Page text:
With Jory John’s charming and endearing text and bold expressive illustrations by Pete Oswald, here is The Bad Seed: a funny yet touching tale that reminds us of the remarkably transformative power of will, acceptance, and just being you. Perfect for readers young and old, The Bad Seed proves that positive change is possible for each and every one of us.

What I liked about the Bad Seed is we’re shown his little life story and we understand how he came to be bad. His misfortune and harsh life meant he has been altered from the happy seed he once was. I think this was incredibly clever of John because it shows no one is born bad, and even though they can do bad things, deep down there may be a reason.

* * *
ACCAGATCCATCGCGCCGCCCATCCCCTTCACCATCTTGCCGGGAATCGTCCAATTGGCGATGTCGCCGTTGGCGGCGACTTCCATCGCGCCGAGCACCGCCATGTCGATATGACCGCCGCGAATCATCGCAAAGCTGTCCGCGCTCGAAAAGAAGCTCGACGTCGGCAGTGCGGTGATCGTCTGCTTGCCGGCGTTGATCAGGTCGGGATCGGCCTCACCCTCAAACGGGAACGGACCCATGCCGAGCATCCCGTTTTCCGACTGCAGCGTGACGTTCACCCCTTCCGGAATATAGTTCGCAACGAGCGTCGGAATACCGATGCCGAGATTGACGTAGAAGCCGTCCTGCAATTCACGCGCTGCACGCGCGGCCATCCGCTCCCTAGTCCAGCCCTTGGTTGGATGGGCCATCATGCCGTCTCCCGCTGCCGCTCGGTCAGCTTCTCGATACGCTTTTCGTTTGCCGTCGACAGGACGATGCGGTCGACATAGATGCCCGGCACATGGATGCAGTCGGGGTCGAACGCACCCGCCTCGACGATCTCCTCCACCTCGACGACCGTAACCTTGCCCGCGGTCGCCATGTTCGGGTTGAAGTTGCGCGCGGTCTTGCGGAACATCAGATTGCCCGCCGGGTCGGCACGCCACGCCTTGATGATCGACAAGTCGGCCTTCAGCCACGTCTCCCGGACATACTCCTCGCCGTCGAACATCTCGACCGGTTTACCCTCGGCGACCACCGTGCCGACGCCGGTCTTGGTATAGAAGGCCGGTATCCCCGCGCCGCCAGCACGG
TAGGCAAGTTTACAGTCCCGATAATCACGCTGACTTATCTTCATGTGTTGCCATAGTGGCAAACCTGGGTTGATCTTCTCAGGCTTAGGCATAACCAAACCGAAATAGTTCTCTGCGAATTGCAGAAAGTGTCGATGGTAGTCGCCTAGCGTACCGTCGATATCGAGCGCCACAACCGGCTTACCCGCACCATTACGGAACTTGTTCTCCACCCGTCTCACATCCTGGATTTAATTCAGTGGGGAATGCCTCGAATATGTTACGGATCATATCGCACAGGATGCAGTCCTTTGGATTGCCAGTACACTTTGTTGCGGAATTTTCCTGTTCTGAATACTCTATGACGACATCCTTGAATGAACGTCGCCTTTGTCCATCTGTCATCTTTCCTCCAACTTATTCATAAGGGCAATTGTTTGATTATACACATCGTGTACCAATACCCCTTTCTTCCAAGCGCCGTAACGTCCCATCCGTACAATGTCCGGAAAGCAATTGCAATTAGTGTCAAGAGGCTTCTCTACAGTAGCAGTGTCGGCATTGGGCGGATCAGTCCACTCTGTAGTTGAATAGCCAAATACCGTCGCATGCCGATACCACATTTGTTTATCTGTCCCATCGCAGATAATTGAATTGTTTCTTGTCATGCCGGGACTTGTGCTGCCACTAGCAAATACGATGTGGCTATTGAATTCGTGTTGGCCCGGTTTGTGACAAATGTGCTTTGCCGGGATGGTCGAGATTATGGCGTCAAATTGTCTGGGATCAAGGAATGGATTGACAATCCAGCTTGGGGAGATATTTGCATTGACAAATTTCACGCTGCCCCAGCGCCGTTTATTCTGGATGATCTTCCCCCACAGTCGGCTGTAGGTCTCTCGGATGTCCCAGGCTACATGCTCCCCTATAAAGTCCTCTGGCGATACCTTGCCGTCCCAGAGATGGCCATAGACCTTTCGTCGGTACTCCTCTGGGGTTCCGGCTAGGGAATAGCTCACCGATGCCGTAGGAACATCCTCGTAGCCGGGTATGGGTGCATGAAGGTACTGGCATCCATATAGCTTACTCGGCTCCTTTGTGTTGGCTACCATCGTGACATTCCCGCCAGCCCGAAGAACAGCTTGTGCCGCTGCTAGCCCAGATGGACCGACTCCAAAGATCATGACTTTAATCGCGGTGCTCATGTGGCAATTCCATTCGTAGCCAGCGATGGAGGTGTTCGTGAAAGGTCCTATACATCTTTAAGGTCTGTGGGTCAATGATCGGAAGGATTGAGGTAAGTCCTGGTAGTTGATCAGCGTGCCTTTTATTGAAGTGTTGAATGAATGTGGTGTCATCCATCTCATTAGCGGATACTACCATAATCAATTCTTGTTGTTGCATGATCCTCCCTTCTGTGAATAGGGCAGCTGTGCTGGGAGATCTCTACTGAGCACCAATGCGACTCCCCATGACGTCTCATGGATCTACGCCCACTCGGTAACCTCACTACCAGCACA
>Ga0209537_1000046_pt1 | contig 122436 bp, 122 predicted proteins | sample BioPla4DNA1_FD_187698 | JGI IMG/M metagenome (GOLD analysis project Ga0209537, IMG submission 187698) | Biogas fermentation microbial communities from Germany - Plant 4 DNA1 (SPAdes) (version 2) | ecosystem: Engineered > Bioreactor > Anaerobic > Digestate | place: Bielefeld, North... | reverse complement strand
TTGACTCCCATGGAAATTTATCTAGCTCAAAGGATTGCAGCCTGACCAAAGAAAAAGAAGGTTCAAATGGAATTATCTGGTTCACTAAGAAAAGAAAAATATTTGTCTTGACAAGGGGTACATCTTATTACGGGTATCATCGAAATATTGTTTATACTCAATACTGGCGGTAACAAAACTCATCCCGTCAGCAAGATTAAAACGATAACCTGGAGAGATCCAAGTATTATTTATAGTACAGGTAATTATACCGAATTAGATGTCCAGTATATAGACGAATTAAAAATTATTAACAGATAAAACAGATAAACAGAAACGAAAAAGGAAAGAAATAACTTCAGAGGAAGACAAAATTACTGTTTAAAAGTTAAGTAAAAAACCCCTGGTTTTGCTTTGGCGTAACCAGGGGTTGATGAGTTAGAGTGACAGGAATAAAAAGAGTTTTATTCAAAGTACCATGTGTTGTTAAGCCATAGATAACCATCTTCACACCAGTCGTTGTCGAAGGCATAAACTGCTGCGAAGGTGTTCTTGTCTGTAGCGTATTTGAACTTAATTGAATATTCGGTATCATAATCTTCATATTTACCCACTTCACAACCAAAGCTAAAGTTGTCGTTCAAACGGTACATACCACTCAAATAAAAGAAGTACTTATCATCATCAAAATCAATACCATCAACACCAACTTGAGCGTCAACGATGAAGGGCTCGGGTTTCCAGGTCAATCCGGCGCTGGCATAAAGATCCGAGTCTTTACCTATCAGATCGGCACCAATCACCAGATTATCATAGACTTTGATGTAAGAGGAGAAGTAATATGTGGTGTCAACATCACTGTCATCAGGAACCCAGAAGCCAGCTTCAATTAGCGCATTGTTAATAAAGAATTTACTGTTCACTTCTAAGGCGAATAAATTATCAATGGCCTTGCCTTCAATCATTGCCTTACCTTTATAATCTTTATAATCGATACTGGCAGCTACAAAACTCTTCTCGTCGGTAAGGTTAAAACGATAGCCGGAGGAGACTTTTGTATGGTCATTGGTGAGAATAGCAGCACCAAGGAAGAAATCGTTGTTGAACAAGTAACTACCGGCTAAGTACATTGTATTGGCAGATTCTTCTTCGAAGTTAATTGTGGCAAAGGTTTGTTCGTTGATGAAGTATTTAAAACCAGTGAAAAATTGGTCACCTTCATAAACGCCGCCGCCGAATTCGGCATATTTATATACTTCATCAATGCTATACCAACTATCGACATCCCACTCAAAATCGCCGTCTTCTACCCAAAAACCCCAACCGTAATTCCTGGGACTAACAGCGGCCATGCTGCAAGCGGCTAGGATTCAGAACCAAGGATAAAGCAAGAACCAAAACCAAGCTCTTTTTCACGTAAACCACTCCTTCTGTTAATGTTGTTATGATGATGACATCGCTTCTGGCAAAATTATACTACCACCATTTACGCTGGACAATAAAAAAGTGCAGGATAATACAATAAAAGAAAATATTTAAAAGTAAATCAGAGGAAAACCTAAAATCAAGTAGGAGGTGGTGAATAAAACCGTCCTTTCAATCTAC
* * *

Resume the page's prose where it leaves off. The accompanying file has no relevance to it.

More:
John shows us that being bad doesn’t have to be forever, and that it’s ok to change your mind. I liked there wasn’t a specific event or outside influence that impacted on Bad Seed and his decision, it’s clever to make it his own choice to improve himself.

The story is funny and clever, I liked the different moments we got to see with the Bad Seed and how he lives his life. The sentences are short and there are not a lot of words on the page but each line is reflected in an illustration. Oswald has done a great job with the depiction of the character and reflecting the story around him. I loved the changes of colours and the look at the tiny world Bad Seed lives in. Also, the interactions he has with other characters show off a diverse and curious world of other food.